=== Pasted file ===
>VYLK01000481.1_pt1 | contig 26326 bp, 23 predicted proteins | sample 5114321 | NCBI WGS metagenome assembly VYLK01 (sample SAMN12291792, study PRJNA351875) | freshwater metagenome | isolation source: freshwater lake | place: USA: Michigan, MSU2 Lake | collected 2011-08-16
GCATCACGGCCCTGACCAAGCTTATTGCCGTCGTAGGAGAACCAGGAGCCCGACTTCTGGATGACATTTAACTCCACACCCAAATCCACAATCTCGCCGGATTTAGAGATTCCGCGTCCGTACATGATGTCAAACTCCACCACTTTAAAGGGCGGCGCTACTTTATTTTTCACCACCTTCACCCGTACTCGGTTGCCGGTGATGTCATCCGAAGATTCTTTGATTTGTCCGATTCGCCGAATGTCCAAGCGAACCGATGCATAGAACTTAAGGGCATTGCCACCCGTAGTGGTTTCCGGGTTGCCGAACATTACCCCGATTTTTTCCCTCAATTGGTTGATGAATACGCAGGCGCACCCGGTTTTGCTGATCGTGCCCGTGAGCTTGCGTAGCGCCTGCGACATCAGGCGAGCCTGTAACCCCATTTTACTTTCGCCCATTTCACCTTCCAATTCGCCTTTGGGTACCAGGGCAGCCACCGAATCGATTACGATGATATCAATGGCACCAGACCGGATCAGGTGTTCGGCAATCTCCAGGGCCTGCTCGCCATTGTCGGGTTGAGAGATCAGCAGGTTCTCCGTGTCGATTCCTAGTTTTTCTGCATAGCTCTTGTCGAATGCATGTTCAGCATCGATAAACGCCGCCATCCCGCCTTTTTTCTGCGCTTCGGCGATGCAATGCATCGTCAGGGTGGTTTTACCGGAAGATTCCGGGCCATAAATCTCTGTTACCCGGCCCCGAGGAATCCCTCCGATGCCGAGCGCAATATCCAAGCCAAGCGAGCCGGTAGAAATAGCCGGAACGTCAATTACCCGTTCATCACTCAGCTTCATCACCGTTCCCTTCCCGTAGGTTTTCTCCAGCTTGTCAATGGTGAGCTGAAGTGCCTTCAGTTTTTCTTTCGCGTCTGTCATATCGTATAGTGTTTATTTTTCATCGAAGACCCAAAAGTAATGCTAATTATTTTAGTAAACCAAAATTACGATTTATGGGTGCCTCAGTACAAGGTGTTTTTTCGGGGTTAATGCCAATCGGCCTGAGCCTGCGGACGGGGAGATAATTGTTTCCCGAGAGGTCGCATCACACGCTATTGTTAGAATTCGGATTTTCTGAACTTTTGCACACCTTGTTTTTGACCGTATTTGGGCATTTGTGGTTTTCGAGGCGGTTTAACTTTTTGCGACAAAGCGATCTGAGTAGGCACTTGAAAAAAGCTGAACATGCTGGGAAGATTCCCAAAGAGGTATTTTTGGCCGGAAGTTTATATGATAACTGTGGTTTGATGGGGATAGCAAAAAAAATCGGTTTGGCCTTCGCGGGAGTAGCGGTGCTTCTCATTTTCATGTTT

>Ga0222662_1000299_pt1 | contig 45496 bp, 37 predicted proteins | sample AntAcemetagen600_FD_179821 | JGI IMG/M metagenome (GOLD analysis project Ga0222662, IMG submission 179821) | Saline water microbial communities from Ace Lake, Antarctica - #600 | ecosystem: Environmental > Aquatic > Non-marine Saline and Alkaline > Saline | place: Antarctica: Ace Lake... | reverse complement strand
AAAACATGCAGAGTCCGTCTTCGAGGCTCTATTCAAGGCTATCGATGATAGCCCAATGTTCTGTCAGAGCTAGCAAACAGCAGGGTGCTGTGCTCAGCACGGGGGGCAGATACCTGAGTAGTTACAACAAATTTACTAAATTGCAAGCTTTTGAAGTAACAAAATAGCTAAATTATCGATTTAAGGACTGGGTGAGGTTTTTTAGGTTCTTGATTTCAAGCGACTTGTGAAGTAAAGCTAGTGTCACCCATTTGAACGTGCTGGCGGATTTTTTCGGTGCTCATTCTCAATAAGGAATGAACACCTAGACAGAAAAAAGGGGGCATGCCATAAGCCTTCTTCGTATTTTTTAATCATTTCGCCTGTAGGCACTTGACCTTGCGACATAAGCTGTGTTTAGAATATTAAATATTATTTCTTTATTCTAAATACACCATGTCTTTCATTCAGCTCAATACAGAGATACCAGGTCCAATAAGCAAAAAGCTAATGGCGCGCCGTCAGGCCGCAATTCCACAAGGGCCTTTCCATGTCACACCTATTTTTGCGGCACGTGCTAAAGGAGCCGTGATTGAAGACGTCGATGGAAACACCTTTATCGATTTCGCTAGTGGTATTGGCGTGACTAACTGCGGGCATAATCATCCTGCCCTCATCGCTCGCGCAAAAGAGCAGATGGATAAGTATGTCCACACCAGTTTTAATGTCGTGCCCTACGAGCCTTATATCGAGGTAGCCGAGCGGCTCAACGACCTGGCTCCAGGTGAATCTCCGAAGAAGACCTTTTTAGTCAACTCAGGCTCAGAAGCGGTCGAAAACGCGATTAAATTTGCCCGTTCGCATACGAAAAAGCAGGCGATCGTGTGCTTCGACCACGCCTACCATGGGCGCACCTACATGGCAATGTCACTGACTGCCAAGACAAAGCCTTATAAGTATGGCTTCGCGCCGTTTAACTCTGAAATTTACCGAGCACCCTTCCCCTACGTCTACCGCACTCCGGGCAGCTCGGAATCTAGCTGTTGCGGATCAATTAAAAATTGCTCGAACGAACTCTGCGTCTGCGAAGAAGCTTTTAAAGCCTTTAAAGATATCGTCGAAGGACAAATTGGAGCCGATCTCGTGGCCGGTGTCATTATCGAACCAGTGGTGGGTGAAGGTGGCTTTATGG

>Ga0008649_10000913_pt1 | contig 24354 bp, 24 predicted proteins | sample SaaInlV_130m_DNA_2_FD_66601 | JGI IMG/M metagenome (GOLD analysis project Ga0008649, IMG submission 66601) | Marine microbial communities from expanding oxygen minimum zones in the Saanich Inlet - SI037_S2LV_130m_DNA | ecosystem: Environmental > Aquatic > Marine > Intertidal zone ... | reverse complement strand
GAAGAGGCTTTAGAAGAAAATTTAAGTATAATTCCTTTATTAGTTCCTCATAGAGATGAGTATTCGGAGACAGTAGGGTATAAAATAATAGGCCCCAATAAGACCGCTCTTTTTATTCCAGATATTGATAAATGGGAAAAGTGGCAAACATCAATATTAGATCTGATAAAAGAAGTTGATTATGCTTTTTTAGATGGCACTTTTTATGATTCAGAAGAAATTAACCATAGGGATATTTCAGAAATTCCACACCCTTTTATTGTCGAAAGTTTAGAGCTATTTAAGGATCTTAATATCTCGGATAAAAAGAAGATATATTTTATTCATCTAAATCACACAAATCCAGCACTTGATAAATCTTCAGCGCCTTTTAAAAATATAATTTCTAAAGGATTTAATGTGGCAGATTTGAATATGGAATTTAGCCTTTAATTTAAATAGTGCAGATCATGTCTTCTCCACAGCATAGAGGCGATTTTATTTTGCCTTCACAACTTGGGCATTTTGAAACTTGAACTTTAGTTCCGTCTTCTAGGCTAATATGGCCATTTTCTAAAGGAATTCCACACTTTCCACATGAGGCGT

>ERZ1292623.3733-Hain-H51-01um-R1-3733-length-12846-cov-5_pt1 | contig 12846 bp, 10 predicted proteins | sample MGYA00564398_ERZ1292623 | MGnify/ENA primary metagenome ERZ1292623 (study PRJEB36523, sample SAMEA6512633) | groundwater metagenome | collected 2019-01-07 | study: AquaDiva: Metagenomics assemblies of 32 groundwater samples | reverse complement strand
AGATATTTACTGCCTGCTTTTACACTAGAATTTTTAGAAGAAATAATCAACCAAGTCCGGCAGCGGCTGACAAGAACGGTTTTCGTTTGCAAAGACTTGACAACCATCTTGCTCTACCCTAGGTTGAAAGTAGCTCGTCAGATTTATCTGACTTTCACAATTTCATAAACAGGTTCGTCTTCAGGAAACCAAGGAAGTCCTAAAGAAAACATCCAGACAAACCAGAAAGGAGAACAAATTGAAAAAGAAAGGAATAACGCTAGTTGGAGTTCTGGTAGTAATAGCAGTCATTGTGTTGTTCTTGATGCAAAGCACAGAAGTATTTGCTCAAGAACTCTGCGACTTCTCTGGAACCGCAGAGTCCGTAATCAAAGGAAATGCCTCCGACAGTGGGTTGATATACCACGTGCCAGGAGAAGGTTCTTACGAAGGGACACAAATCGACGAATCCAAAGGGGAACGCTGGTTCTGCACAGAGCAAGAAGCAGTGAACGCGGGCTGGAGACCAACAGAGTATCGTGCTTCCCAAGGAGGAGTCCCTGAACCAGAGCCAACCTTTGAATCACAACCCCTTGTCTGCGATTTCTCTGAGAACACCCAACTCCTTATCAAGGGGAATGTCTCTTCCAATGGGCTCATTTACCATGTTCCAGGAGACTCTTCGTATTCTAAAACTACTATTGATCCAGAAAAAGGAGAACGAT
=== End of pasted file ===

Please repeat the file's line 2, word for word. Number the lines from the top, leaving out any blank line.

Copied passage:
GCATCACGGCCCTGACCAAGCTTATTGCCGTCGTAGGAGAACCAGGAGCCCGACTTCTGGATGACATTTAACTCCACACCCAAATCCACAATCTCGCCGGATTTAGAGATTCCGCGTCCGTACATGATGTCAAACTCCACCACTTTAAAGGGCGGCGCTACTTTATTTTTCACCACCTTCACCCGTACTCGGTTGCCGGTGATGTCATCCGAAGATTCTTTGATTTGTCCGATTCGCCGAATGTCCAAGCGAACCGATGCATAGAACTTAAGGGCATTGCCACCCGTAGTGGTTTCCGGGTTGCCGAACATTACCCCGATTTTTTCCCTCAATTGGTTGATGAATACGCAGGCGCACCCGGTTTTGCTGATCGTGCCCGTGAGCTTGCGTAGCGCCTGCGACATCAGGCGAGCCTGTAACCCCATTTTACTTTCGCCCATTTCACCTTCCAATTCGCCTTTGGGTACCAGGGCAGCCACCGAATCGATTACGATGATATCAATGGCACCAGACCGGATCAGGTGTTCGGCAATCTCCAGGGCCTGCTCGCCATTGTCGGGTTGAGAGATCAGCAGGTTCTCCGTGTCGATTCCTAGTTTTTCTGCATAGCTCTTGTCGAATGCATGTTCAGCATCGATAAACGCCGCCATCCCGCCTTTTTTCTGCGCTTCGGCGATGCAATGCATCGTCAGGGTGGTTTTACCGGAAGATTCCGGGCCATAAATCTCTGTTACCCGGCCCCGAGGAATCCCTCCGATGCCGAGCGCAATATCCAAGCCAAGCGAGCCGGTAGAAATAGCCGGAACGTCAATTACCCGTTCATCACTCAGCTTCATCACCGTTCCCTTCCCGTAGGTTTTCTCCAGCTTGTCAATGGTGAGCTGAAGTGCCTTCAGTTTTTCTTTCGCGTCTGTCATATCGTATAGTGTTTATTTTTCATCGAAGACCCAAAAGTAATGCTAATTATTTTAGTAAACCAAAATTACGATTTATGGGTGCCTCAGTACAAGGTGTTTTTTCGGGGTTAATGCCAATCGGCCTGAGCCTGCGGACGGGGAGATAATTGTTTCCCGAGAGGTCGCATCACACGCTATTGTTAGAATTCGGATTTTCTGAACTTTTGCACACCTTGTTTTTGACCGTATTTGGGCATTTGTGGTTTTCGAGGCGGTTTAACTTTTTGCGACAAAGCGATCTGAGTAGGCACTTGAAAAAAGCTGAACATGCTGGGAAGATTCCCAAAGAGGTATTTTTGGCCGGAAGTTTATATGATAACTGTGGTTTGATGGGGATAGCAAAAAAAATCGGTTTGGCCTTCGCGGGAGTAGCGGTGCTTCTCATTTTCATGTTT